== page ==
Not that Plank opposes coalbed methane development; his company plans to drill about 2,000 coalbed methane wells this year in Canada. Apache, however, follows the industry’s "best practices," according to Plank; it clears pipeline cuts only four to six feet wide, and reinjects wastewater from the wells into the ground, to replenish aquifers and keep salts in the water out of streams.

Plank and others at his company have advised Wyoming state officials about how to tighten state oversight of drillers, he says. Apache and two other companies are also spending about $1 million to put out a report and a video contrasting best practices with irresponsible drilling.

Plank, who helped launch Apache in 1954, now helps guide donations from his Ucross Foundation, including support for a High Country News series on preserving ranchland, printed in 2004 and 2005. "There’s a big difference" among energy companies, he says. "We’re not Enron. Yet sometimes we’re treated as if we are."

High Country News Classifieds
  • YELLOWSTONE TREASURES: THE TRAVELER'S COMPANION TO THE NATIONAL PARK
    Dreaming of a trip to Yellowstone Park? This book makes you the tour guide for your group! Janet Chapple shares plenty of history anecdotes and...
  • OLIVERBRANCH CONSULTING
    Non-Profit Management Professional specializing in Transitional Leadership, Strategic Collaborations, Communications and Grant Management/Writing.
  • SAGE GROUSE CCAA COORDINATOR
    The Powder Basin Watershed Council, headquartered in Baker City, Oregon, seeks a full-time Sage Grouse CCAA Coordinator. This position is part of a collaborative effort...
  • MARKETING COMMUNICATIONS MANAGER
    High Country News, an award-winning media organization covering the communities and environment of the Western United States, seeks a Marketing Communications Manager to join our...
  • EXECUTIVE DIRECTOR - OKANOGAN LAND TRUST
    Executive Director, Okanogan Land Trust Position Announcement Do you enjoy rural living, wild places, family farms, challenging politics, and big conservation opportunities? Do you have...
  • GREAT VIEWS, SMALL FOOTPRINT
    Close to town but with a secluded feel, this eco-friendly home includes solar panels, a graywater reuse system, tankless hot water, solar tubes, and rainwater...
  • EXECUTIVE DIRECTOR
    Powder River Basin Resource Council, a progressive non-profit conservation organization based in Sheridan, Wyoming, seeks an Executive Director, preferably with grassroots organizing experience, excellent communication...
  • COMMUNITY ORGANIZER- NORTHERN PLAINS RESOURCE COUNCIL
    Organize with Northern Plains Resource Council to protect Montana's water quality, family farms and ranches, & unique quality of life. Starts $35.5k. Apply now- northernplains.org/careers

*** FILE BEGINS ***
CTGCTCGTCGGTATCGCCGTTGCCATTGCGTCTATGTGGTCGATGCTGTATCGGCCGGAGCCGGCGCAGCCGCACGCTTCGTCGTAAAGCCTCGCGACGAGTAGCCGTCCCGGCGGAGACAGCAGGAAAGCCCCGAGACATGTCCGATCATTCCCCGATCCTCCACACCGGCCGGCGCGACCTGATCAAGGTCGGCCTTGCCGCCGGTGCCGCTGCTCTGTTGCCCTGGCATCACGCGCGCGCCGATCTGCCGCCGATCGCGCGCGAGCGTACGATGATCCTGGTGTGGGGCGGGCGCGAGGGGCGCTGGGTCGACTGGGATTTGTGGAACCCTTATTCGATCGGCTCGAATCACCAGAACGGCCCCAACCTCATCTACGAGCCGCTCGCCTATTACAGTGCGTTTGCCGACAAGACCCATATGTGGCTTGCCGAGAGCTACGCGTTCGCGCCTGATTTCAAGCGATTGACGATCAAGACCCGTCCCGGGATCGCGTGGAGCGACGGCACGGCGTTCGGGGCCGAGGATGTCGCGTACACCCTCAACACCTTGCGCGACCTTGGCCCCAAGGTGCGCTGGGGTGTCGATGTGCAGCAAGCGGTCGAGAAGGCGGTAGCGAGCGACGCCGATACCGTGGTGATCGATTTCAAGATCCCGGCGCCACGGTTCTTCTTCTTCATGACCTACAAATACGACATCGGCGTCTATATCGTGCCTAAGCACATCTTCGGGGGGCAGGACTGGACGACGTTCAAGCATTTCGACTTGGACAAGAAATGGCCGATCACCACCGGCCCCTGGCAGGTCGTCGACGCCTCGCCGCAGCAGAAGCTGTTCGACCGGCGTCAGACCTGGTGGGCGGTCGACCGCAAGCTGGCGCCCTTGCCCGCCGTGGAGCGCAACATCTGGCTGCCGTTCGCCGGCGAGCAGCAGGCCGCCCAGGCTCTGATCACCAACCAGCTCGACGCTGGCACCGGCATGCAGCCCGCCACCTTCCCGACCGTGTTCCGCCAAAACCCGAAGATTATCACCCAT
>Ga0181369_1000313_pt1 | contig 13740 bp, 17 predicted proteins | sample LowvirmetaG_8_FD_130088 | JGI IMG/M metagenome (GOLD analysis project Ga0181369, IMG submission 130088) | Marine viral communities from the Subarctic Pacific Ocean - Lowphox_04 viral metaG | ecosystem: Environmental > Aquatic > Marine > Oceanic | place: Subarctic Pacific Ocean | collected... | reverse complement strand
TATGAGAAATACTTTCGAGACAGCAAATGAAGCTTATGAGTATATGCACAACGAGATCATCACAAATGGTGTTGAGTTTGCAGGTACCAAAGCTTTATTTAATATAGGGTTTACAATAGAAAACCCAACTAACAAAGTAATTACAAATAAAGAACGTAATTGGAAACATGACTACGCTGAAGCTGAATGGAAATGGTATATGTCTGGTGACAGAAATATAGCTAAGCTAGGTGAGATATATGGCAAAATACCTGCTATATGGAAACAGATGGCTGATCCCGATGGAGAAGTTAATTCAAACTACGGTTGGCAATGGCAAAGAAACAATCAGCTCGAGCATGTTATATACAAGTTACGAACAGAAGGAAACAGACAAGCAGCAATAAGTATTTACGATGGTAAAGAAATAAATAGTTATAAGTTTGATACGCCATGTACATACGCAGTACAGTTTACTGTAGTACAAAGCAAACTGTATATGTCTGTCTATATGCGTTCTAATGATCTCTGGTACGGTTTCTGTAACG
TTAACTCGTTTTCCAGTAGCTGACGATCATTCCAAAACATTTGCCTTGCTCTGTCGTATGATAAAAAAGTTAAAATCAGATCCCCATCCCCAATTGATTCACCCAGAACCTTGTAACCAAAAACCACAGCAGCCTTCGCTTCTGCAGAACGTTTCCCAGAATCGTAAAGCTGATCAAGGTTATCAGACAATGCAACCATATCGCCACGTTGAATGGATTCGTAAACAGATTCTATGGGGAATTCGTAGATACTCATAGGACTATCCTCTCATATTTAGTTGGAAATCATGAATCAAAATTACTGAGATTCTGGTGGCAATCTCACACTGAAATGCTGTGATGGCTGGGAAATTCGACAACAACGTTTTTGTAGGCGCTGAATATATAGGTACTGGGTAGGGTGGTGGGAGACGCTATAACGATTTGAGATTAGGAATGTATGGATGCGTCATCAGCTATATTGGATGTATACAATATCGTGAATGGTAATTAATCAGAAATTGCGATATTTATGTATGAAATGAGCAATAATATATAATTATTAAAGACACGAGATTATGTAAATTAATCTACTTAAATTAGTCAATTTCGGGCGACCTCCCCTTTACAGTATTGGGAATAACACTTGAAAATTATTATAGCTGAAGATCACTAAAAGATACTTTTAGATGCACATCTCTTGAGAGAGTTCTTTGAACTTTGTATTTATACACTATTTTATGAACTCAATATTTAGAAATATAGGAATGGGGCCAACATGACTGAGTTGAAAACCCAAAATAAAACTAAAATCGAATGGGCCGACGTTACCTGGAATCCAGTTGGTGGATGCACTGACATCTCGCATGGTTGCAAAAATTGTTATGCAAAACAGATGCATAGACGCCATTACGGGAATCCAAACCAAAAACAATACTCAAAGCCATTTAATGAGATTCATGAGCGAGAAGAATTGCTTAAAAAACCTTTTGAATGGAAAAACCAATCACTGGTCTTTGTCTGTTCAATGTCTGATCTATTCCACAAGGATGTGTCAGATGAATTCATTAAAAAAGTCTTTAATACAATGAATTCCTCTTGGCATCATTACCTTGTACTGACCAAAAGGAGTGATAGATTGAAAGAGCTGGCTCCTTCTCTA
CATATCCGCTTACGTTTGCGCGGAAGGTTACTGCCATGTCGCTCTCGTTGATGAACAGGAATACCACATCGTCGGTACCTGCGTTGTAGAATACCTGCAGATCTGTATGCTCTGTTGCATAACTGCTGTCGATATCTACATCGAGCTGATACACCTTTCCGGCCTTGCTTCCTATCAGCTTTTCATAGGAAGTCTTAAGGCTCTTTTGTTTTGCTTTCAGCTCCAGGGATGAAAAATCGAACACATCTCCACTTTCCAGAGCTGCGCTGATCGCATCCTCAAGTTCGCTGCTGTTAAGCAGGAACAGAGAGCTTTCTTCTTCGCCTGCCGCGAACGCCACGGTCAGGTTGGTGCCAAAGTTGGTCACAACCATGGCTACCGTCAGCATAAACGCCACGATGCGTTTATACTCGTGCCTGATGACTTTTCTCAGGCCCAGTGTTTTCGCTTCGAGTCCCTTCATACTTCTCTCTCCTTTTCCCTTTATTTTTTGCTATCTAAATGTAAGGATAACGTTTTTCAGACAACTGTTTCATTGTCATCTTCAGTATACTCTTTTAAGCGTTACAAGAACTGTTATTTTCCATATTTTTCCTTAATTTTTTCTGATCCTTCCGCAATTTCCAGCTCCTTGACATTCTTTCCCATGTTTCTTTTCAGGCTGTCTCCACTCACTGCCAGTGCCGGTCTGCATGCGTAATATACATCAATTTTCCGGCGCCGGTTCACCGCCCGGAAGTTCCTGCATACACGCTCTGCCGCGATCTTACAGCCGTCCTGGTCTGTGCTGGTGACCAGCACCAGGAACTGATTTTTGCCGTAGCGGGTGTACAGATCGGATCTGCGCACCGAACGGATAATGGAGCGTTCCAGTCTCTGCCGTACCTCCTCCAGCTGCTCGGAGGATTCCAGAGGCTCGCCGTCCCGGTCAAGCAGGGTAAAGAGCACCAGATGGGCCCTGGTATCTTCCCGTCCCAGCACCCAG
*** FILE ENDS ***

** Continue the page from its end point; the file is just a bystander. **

• BEAUTIFUL, AUTHENTIC LIVE YULE LOG CENTERPIECE
    - beautiful 12" yule log made from holly wood, live fragrant firs, rich green and white holly, pinecones and red berries. $78 includes shipping. Our...
  • CRAZY HORSE MEMORIAL DIRECTOR OF PROGRAMS FOR THE INDIAN UNIVERSITY OF NORTH AMERICA
    Crazy Horse Memorial, in the Black Hills of South Dakota, is currently accepting applications and nominations for the Director of Programs for The Indian University...
  • CRAZY HORSE MEMORIAL® MANAGER OF RESIDENCE LIFE FOR THE INDIAN UNIVERSITY OF NORTH AMERICA®
    Crazy Horse Memorial is currently accepting applications for the Manager of Residence Life for The Indian University of North America. This position is responsible for...
  • EXECUTIVE DIRECTOR
    Are you an art lover who dreams of living in the mountains? Is fundraising second nature to you? Do you have experience managing creative people?...
  • EXECUTIVE DIRECTOR
    The Public Lands Foundation, a non-profit organization supporting the multiple-use management of public lands managed by the Bureau of Land Management, seeks an experienced leader...
  • COLD WEATHER CRAFTS
    Unique handmade gifts from the Gunnison Valley. Soy lotion candles, jewelry, art, custom photo mandalas and more. Check out the website and buy Christmas locally...
  • EDITOR-IN-CHIEF
    High Country News, an award-winning media organization covering the communities and environment of the Western United States, seeks an Editor-In-Chief to join our senior team...
  • LENDER OWNED FIX & FLIP
    2 houses on 37+ acres. Gated subdivision, Penrose Colorado. $400k. Possible lender financing. Bob Kunkler Brokers Welcome.
  • HISTORIC LODGE AND RESTAURANT - FULLY EQUIPPED
    Built in 1901, The Crazy Mountain Inn has 11 guest rooms in a town-center building on 7 city lots (.58 acres). The inn and restaurant...
  • POLLINATOR OASIS
    Seeking an experienced, hardworking partner to help restore a desert watershed/wetland while also creating a pollinator oasis at the mouth of an upland canyon. Compensation:...
  • ELLIE SAYS IT'S SAFE! A GUIDE DOG'S JOURNEY THROUGH LIFE
    by Don Hagedorn. A story of how lives of the visually impaired are improved through the love and courage of guide dogs. Available on Amazon.
  • COMING TO TUCSON?
    Popular vacation house, furnished, 2 bed/1 bath, yard, dog-friendly. Lee at [email protected] or 520-791-9246.